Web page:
Appalling cases of abuse or neglect in hospitals and care homes have rightly hit the headlines. However, there is also a hidden care crisis affecting thousands of families across the country.
Many struggle to find the help they need when a loved one becomes ill or frail. Some elderly people end up with only 15 minute home visits to get them up, washed, dressed and fed.
At the same time, charges for care are increasing and vary hugely across the country. These are a hidden tax on some of the most frail and vulnerable people.
There is also real anger that many older people who have worked hard all their lives have to sell their homes to pay for residential care.
The Government refuses to acknowledge that their cuts have pushed a system that was already under pressure close to breaking point. £1 billion has been slashed from local council budgets for older people’s care since the Coalition came to power.
Yet these cuts are a false economy. Delayed discharges from hospital, due to inadequate services in the community or at home, have soared by 29% over the last 2 years and now cost taxpayers £18 million every month.
1 million unpaid carers have had to give up work, or reduce their hours, because the support they need to look after family members isn’t available or is too expensive. This costs the economy £1.3 billion every year in lost tax revenues and increased benefit bills.
With our ageing population, and the number of over 85s set to double by 2030, we need action now.
That’s why Labour put forward plans to fundamentally reform long-term care at the last election.
This Government has so far failed to grasp the scale or urgency of the challenge. Its White Paper has been repeatedly delayed and its unclear whether tomorrow’s Queen’s Speech will include the comprehensive changes families desperately need to help them care for elderly and disabled relatives.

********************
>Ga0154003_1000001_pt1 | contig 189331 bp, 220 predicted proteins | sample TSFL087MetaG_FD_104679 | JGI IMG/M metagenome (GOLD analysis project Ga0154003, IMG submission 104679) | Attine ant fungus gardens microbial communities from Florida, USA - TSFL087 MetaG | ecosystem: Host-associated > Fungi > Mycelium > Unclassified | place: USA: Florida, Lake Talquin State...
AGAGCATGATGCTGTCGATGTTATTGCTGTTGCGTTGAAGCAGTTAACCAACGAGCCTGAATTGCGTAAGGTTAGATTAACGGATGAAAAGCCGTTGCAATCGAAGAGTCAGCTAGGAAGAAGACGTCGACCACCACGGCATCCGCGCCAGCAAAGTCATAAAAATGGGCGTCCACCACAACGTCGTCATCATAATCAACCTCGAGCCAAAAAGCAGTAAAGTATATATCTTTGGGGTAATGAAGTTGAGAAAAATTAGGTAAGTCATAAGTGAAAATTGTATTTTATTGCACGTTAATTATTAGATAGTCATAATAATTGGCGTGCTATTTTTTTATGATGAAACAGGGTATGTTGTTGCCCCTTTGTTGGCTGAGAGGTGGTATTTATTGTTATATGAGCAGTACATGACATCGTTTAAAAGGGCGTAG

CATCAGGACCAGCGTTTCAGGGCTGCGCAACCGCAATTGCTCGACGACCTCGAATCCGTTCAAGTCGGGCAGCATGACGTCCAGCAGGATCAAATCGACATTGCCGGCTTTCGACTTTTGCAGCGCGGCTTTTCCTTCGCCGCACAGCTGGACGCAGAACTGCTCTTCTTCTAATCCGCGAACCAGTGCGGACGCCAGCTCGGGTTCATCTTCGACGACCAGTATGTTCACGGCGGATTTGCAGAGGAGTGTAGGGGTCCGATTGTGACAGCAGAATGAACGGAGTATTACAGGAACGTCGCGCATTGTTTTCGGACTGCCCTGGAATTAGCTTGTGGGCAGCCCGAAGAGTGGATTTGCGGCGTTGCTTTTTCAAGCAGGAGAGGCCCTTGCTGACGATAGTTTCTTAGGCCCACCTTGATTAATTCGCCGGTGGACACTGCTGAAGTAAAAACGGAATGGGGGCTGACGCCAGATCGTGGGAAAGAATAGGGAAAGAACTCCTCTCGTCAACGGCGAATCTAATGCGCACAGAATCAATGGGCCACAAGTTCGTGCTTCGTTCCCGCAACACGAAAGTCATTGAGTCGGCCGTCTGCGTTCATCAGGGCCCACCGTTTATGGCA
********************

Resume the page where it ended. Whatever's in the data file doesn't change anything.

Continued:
Users and carers should have clear rights for their needs to be assessed, with national standards on eligibility to help tackle the post-code lottery in care.
There should be genuinely joined-up and personalised services, with the focus on prevention and early intervention in the community or at home.
Better information and proper safeguards are also vital to improving quality and public confidence in the system.
The key test for the Government, however, is whether they will grasp the nettle and reform the way care is funded in future.
The Dilnot Commission’s recommendations provide a huge opportunity for progress. They include capping the costs of care that people would be expected to pay to between £25,000 and £50,000, and raising the means-tested threshold above which people have to pay for full care costs, from £23,250 to £100,000.
Labour has warmly welcomed these proposals as a step towards a better, more sustainable system.
Ed Miliband initiated cross party talks on care funding and we have since engaged in this process with a spirit of openness, sincerity and pragmatism.
Labour is pushing for progress in the talks as a matter of urgency.
There needs to be sufficient funding for the current system, as well as reform for the future.
Whilst substantial savings can and must be made by changing the way NHS and care services are provided, the resources required to pay for social care over future decades cannot be found from within the existing care system alone.
So we need an open and honest debate with the public about what help and support they will be entitled to when they are older, and what it is reasonable for them to contribute in return. Any new system for funding care must be fair across the generations, as well as across different incomes.
Labour understands families include elderly parents and grandparents, as well as children. We want legislation on long-term care funding in this parliament, not simply producing a progress report, which is the Government’s current plan.
The Coalition must now set out a clear and convincing timetable for reform. This issue is too important to duck, and too urgent to kick into the long grass.
Sourced from The Telegraph, 8th May 2012.